Slightly more than 14% of workers recovering from an on-the-job injury used cannabis to help them recover, according to the results of a recent study conducted in Canada, where marijuana has been legalized for both medical and recreational purposes.

To complete the study, which was published this month by BMJ Open Journals, researchers affiliated with the University of Toronto surveyed almost 1,200 Canadians who had received workers’ compensation for an employment-related injury or sickness. 

The researchers interviewed the study participants 18 months and 36 months after their injury or illness. Participants were asked about their use of cannabis over the past year, including questions about whether their use was for the treatment of their work-related condition.

Participants were sorted into three groups including those with no past-year cannabis use, those who used cannabis for their work-related injury and respondents who use cannabis unrelated to the workplace injury. Researchers then compared sociodemographic, work and health characteristics across the groups, and reported on the participants’ reasons and patterns for cannabis use, its perceived impacts and patients’ engagement with their healthcare providers.

One In Seven Injured Workers Used Medical Cannabis

Among all respondents, 14.1% (about one in seven) said that they used cannabis medicinally specifically to treat their job-related injuries. In general, the respondents who used medical cannabis to treat their work-related injuries reported experiencing higher levels of pain and more disruption to their sleep than the workers who did not use medical cannabis. About 13% reported cannabis use not related to their workplace injury.

Additionally, most workers who used medical marijuana for their workplace injuries did not discuss their use with their healthcare provider. Other research in both Canada and the United States has shown that many healthcare professionals believe that they have not been adequately prepared to discuss medical cannabis with their patients.

In their conclusion, the researchers wrote that the study gives new insight into the medicinal use of cannabis by workers who are injured on the job.

“Our study provides novel information on workers’ use of cannabis for their work-related conditions, a population for which little data exist,” the authors of the study wrote, adding, “Findings of this study demonstrate workers are turning to cannabis many months following the onset of their original work-related condition.”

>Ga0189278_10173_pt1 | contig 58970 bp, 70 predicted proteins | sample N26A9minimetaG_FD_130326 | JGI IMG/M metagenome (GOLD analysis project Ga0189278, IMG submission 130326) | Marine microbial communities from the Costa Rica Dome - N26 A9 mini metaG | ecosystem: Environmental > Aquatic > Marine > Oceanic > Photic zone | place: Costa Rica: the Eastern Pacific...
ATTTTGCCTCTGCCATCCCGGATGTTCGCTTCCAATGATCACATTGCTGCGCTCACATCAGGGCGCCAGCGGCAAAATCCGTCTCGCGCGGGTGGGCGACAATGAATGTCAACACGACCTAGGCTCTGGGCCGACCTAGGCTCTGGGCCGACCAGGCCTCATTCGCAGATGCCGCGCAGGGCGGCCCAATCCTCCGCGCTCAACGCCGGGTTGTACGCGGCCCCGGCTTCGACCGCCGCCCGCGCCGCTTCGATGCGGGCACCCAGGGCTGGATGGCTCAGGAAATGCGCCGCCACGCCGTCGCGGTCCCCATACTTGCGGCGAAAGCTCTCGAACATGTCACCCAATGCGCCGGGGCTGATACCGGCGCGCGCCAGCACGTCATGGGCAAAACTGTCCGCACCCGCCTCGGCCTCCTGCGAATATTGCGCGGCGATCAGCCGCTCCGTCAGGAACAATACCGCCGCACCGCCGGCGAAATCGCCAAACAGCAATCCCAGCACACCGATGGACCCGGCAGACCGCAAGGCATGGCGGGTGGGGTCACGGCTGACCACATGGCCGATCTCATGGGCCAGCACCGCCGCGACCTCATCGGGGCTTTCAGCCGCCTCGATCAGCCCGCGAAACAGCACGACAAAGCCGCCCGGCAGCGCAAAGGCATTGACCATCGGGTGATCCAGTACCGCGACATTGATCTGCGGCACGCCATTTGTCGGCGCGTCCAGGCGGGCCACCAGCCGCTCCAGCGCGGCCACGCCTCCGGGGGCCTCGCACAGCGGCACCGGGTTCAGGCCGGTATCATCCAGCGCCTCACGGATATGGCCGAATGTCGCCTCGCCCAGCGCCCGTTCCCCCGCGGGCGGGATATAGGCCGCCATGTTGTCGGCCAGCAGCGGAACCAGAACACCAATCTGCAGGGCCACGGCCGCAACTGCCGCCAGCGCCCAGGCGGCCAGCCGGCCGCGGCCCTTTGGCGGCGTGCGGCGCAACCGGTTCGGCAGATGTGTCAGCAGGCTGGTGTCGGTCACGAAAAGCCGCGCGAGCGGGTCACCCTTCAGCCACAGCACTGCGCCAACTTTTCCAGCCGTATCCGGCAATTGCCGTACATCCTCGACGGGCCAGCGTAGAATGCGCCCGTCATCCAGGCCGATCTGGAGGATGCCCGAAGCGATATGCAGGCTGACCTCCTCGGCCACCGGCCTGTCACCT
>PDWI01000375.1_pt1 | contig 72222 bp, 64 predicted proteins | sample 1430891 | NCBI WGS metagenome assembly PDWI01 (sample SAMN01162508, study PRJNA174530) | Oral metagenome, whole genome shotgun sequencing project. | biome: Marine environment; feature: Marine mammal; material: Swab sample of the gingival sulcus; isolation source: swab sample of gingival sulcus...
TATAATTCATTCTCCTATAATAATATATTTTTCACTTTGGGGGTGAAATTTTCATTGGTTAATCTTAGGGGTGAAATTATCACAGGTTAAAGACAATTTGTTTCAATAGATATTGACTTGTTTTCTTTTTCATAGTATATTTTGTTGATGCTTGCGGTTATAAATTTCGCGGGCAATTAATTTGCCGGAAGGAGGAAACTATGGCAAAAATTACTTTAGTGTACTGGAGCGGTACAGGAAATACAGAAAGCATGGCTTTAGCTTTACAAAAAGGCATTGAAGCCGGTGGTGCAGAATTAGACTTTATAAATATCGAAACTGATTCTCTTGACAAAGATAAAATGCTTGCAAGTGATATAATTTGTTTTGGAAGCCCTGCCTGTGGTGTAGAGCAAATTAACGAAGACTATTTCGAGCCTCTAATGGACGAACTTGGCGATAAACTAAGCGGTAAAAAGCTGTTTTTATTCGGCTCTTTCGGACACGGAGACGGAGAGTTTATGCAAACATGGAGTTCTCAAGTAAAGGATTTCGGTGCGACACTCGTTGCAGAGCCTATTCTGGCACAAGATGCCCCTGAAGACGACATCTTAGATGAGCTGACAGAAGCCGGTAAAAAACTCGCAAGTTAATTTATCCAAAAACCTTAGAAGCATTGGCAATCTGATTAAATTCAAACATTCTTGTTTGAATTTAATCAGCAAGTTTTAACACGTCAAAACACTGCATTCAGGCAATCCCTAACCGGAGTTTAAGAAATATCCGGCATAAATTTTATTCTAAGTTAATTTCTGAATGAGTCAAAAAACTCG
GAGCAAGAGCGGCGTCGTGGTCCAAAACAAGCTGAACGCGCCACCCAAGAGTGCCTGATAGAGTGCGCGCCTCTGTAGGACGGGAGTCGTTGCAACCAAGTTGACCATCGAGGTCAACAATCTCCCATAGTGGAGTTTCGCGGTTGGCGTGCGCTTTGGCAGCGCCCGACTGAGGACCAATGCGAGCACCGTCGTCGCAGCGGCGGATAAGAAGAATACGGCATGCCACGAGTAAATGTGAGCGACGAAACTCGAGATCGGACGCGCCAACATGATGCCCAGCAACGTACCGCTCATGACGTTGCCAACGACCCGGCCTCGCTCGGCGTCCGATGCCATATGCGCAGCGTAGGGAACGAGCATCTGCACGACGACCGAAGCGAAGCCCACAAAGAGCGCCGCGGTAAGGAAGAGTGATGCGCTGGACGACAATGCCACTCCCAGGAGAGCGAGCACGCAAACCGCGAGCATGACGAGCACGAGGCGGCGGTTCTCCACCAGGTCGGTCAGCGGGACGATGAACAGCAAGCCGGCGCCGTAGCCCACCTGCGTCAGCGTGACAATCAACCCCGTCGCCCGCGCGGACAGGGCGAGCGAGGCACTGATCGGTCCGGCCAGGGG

The authors of the study recommended that healthcare providers treating patients for work-related injuries talk to them about medical cannabis.

“Although these workers report a beneficial impact of cannabis on their health, they are often using cannabis without medical guidance,” the authors noted. “It is important that healthcare providers caring for injured workers engage in conversations about the potential benefits and risks associated with the therapeutic use of cannabis.”

Workers’ Comp For MMJ

In an analysis of the research, the National Organization for the Reform of Marijuana Laws (NORML) noted that U.S. courts have been inconsistent in decisions about whether workers’ compensation should cover medical cannabis in states that have legalized its use. While most states have not explicitly weighed in on the issue, six states including Connecticut, New Hampshire, New Jersey, New Mexico, New York and Pennsylvania currently allow worker’s compensation insurance reimbursements for medical cannabis use for a work-related injury. However, seven states—Maine, Massachusetts, Minnesota, Florida, North Dakota, Ohio and Washington—have policies that specifically prohibit such reimbursements.

“Most patients, most physicians, and most state laws view cannabis as a legitimate therapeutic option,” NORML deputy director Paul Armentano wrote in an op-ed from the cannabis reform policy group. “Therefore, the millions of Americans who rely upon medical cannabis products ought to be afforded the same entitlements as those who use other conventional medications and therapies. Those privileges should include insurance-provided reimbursement for medical cannabis treatment.”

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